Solving A Lunar Mystery Almost As Old As The Moon Itself! The rectangular pattern, with its straight sides and angular corners, weakens the theory that Procellarum is an old impact basin. This is because such a mighty impact would form a circular basin. Instead, the recent study indicates that processes occurring deep beneath the lunar surface dominated the formation of this unique region.
Jupiter is circled by a bewitching duo of moons that are potentially capable of nurturing delicate tidbits of life as we know it. Like its more famous sister-moon, Europa, Ganymede might harbor a life-loving subsurface ocean of liquid water in contact with a rocky seafloor. This special arrangement would make possible a bubbling cauldron of fascinating chemical reactions--and these reactions could potentially include the same kind that allowed life to evolve on our own planet!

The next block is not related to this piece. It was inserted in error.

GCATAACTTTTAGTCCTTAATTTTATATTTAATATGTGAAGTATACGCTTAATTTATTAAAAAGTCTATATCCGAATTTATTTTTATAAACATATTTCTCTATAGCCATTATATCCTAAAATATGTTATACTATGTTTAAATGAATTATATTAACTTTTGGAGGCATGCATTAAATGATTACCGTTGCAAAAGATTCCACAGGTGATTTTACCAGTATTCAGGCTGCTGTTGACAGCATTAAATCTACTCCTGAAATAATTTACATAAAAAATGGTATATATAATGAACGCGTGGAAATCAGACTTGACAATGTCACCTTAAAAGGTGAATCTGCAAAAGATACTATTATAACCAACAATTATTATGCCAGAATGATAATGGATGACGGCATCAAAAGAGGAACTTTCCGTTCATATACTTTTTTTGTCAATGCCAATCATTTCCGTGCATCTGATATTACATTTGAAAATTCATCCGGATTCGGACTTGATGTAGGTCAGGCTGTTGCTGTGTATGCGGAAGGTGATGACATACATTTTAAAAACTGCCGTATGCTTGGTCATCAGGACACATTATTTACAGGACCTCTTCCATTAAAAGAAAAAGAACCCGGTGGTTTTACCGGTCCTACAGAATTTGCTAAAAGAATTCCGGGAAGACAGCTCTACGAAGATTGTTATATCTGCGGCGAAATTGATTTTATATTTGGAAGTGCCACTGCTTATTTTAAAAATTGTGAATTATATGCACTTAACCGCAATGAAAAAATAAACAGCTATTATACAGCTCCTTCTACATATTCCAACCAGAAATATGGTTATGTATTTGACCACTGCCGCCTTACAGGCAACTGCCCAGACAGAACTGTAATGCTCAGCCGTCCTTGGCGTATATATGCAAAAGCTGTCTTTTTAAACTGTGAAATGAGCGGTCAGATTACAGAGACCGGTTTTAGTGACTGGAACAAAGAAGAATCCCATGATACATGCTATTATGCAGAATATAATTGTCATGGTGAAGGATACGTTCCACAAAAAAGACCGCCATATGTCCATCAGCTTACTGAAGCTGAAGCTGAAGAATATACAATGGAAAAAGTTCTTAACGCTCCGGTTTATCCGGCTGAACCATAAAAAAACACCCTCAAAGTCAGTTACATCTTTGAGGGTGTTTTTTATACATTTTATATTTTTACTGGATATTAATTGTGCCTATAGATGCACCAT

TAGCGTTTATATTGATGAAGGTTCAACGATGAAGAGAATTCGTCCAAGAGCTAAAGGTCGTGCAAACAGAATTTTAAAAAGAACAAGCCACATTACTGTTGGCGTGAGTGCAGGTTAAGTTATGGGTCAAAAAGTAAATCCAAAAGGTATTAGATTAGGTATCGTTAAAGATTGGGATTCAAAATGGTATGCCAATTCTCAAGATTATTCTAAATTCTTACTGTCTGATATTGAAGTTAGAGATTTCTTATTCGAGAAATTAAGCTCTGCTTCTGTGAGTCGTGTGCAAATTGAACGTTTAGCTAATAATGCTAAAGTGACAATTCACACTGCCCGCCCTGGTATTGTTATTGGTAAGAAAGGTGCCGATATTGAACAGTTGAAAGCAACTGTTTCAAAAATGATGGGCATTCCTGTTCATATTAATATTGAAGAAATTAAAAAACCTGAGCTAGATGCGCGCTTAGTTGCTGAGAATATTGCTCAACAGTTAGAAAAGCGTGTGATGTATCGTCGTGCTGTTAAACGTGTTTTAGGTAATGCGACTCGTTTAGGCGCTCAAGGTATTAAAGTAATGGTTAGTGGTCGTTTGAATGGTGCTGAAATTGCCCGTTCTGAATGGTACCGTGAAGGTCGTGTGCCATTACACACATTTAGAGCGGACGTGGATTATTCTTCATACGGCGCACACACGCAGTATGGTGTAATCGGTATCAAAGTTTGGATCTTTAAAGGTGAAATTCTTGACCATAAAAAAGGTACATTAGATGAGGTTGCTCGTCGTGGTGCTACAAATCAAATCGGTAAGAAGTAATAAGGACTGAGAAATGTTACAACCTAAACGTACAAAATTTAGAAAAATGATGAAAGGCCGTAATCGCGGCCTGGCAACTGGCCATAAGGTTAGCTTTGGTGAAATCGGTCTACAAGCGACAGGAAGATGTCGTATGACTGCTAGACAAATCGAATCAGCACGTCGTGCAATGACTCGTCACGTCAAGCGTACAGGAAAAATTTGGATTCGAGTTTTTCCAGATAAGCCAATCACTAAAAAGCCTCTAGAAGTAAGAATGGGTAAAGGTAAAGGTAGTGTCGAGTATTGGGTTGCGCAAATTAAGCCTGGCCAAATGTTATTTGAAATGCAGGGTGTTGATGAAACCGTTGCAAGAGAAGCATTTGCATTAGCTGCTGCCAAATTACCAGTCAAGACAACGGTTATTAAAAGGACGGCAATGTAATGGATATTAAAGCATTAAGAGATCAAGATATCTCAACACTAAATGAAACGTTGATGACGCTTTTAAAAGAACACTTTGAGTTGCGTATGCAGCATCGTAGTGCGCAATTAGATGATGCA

Saturn is the smaller of the two gas-giant planets, twirling around our Sun, in the outer regions of our Solar System--far from the delightful warmth of our lovely incandescent roiling gas-ball of a Star. Jupiter is the larger of the duo of gas-giants dwelling in our Solar System, as well as the largest planet in our Sun's bewitching family, which is composed of eight major planets, an assortment of moons and moonlets, and a rich menagerie of smaller objects. Saturn is the second-largest planet in our Solar System--and probably the most beautiful.